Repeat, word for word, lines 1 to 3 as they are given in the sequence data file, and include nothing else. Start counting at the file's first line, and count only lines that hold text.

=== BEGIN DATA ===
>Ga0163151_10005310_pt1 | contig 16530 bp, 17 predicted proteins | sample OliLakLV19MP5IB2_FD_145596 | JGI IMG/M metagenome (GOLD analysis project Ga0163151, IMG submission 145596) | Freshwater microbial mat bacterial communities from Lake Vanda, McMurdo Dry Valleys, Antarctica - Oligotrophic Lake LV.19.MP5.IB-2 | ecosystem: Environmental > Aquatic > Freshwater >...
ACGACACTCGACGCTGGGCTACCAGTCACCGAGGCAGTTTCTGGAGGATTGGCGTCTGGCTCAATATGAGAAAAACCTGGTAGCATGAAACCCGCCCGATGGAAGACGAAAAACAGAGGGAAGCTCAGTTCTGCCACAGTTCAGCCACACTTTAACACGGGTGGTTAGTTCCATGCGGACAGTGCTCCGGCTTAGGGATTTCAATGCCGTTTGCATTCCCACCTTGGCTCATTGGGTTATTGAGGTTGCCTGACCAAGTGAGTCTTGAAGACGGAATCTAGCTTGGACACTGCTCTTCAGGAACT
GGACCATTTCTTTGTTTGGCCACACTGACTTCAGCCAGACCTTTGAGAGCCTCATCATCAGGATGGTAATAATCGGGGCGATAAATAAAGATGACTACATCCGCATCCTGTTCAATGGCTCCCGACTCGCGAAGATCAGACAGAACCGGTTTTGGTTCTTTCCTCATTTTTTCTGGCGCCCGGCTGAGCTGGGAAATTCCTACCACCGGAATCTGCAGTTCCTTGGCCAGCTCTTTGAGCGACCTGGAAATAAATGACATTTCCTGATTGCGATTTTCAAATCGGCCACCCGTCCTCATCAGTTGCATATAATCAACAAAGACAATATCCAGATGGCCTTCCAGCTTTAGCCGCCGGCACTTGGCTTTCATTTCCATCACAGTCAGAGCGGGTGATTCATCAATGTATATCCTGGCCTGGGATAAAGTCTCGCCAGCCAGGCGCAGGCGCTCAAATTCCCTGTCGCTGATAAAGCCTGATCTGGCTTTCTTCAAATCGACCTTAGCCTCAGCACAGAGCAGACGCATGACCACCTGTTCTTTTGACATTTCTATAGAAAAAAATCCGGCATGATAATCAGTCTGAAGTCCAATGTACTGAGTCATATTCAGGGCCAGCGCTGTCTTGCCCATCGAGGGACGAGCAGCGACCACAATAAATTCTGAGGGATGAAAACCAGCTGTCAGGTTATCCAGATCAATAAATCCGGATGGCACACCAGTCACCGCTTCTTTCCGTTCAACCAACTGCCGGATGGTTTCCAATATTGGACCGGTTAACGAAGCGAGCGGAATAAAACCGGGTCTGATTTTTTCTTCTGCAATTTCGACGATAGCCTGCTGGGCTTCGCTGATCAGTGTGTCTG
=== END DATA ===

>Ga0163151_10005310_pt1 | contig 16530 bp, 17 predicted proteins | sample OliLakLV19MP5IB2_FD_145596 | JGI IMG/M metagenome (GOLD analysis project Ga0163151, IMG submission 145596) | Freshwater microbial mat bacterial communities from Lake Vanda, McMurdo Dry Valleys, Antarctica - Oligotrophic Lake LV.19.MP5.IB-2 | ecosystem: Environmental > Aquatic > Freshwater >...
ACGACACTCGACGCTGGGCTACCAGTCACCGAGGCAGTTTCTGGAGGATTGGCGTCTGGCTCAATATGAGAAAAACCTGGTAGCATGAAACCCGCCCGATGGAAGACGAAAAACAGAGGGAAGCTCAGTTCTGCCACAGTTCAGCCACACTTTAACACGGGTGGTTAGTTCCATGCGGACAGTGCTCCGGCTTAGGGATTTCAATGCCGTTTGCATTCCCACCTTGGCTCATTGGGTTATTGAGGTTGCCTGACCAAGTGAGTCTTGAAGACGGAATCTAGCTTGGACACTGCTCTTCAGGAACT
GGACCATTTCTTTGTTTGGCCACACTGACTTCAGCCAGACCTTTGAGAGCCTCATCATCAGGATGGTAATAATCGGGGCGATAAATAAAGATGACTACATCCGCATCCTGTTCAATGGCTCCCGACTCGCGAAGATCAGACAGAACCGGTTTTGGTTCTTTCCTCATTTTTTCTGGCGCCCGGCTGAGCTGGGAAATTCCTACCACCGGAATCTGCAGTTCCTTGGCCAGCTCTTTGAGCGACCTGGAAATAAATGACATTTCCTGATTGCGATTTTCAAATCGGCCACCCGTCCTCATCAGTTGCATATAATCAACAAAGACAATATCCAGATGGCCTTCCAGCTTTAGCCGCCGGCACTTGGCTTTCATTTCCATCACAGTCAGAGCGGGTGATTCATCAATGTATATCCTGGCCTGGGATAAAGTCTCGCCAGCCAGGCGCAGGCGCTCAAATTCCCTGTCGCTGATAAAGCCTGATCTGGCTTTCTTCAAATCGACCTTAGCCTCAGCACAGAGCAGACGCATGACCACCTGTTCTTTTGACATTTCTATAGAAAAAAATCCGGCATGATAATCAGTCTGAAGTCCAATGTACTGAGTCATATTCAGGGCCAGCGCTGTCTTGCCCATCGAGGGACGAGCAGCGACCACAATAAATTCTGAGGGATGAAAACCAGCTGTCAGGTTATCCAGATCAATAAATCCGGATGGCACACCAGTCACCGCTTCTTTCCGTTCAACCAACTGCCGGATGGTTTCCAATATTGGACCGGTTAACGAAGCGAGCGGAATAAAACCGGGTCTGATTTTTTCTTCTGCAATTTCGACGATAGCCTGCTGGGCTTCGCTGATCAGTGTGTCTG